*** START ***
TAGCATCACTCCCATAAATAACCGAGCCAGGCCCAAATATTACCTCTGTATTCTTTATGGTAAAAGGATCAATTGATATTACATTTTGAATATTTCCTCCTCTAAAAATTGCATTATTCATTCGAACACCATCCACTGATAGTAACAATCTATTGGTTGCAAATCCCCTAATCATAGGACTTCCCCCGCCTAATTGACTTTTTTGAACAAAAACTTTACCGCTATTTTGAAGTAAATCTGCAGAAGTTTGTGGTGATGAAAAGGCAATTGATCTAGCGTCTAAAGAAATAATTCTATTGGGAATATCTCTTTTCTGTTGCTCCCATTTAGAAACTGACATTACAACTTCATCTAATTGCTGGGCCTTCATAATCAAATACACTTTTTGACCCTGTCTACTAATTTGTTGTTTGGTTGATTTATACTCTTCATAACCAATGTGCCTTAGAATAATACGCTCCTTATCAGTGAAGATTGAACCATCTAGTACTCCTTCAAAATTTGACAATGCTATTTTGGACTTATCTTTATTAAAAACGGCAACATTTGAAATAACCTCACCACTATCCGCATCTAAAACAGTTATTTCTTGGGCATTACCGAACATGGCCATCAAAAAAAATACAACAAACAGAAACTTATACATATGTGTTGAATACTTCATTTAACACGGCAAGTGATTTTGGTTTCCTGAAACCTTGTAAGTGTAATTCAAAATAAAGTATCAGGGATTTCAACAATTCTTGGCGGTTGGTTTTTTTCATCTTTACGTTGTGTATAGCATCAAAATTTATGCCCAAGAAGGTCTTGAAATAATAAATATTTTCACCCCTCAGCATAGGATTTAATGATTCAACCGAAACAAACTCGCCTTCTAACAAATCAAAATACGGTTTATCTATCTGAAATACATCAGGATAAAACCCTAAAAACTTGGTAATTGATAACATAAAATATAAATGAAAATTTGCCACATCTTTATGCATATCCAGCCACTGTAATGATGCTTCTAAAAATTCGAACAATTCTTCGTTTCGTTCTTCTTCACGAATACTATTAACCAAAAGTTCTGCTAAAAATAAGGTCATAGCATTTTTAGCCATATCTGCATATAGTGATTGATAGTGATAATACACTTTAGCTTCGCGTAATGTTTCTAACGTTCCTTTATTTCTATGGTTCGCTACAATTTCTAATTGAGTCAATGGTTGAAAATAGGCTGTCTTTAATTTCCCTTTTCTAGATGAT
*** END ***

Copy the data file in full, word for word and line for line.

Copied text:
TAGCATCACTCCCATAAATAACCGAGCCAGGCCCAAATATTACCTCTGTATTCTTTATGGTAAAAGGATCAATTGATATTACATTTTGAATATTTCCTCCTCTAAAAATTGCATTATTCATTCGAACACCATCCACTGATAGTAACAATCTATTGGTTGCAAATCCCCTAATCATAGGACTTCCCCCGCCTAATTGACTTTTTTGAACAAAAACTTTACCGCTATTTTGAAGTAAATCTGCAGAAGTTTGTGGTGATGAAAAGGCAATTGATCTAGCGTCTAAAGAAATAATTCTATTGGGAATATCTCTTTTCTGTTGCTCCCATTTAGAAACTGACATTACAACTTCATCTAATTGCTGGGCCTTCATAATCAAATACACTTTTTGACCCTGTCTACTAATTTGTTGTTTGGTTGATTTATACTCTTCATAACCAATGTGCCTTAGAATAATACGCTCCTTATCAGTGAAGATTGAACCATCTAGTACTCCTTCAAAATTTGACAATGCTATTTTGGACTTATCTTTATTAAAAACGGCAACATTTGAAATAACCTCACCACTATCCGCATCTAAAACAGTTATTTCTTGGGCATTACCGAACATGGCCATCAAAAAAAATACAACAAACAGAAACTTATACATATGTGTTGAATACTTCATTTAACACGGCAAGTGATTTTGGTTTCCTGAAACCTTGTAAGTGTAATTCAAAATAAAGTATCAGGGATTTCAACAATTCTTGGCGGTTGGTTTTTTTCATCTTTACGTTGTGTATAGCATCAAAATTTATGCCCAAGAAGGTCTTGAAATAATAAATATTTTCACCCCTCAGCATAGGATTTAATGATTCAACCGAAACAAACTCGCCTTCTAACAAATCAAAATACGGTTTATCTATCTGAAATACATCAGGATAAAACCCTAAAAACTTGGTAATTGATAACATAAAATATAAATGAAAATTTGCCACATCTTTATGCATATCCAGCCACTGTAATGATGCTTCTAAAAATTCGAACAATTCTTCGTTTCGTTCTTCTTCACGAATACTATTAACCAAAAGTTCTGCTAAAAATAAGGTCATAGCATTTTTAGCCATATCTGCATATAGTGATTGATAGTGATAATACACTTTAGCTTCGCGTAATGTTTCTAACGTTCCTTTATTTCTATGGTTCGCTACAATTTCTAATTGAGTCAATGGTTGAAAATAGGCTGTCTTTAATTTCCCTTTTCTAGATGAT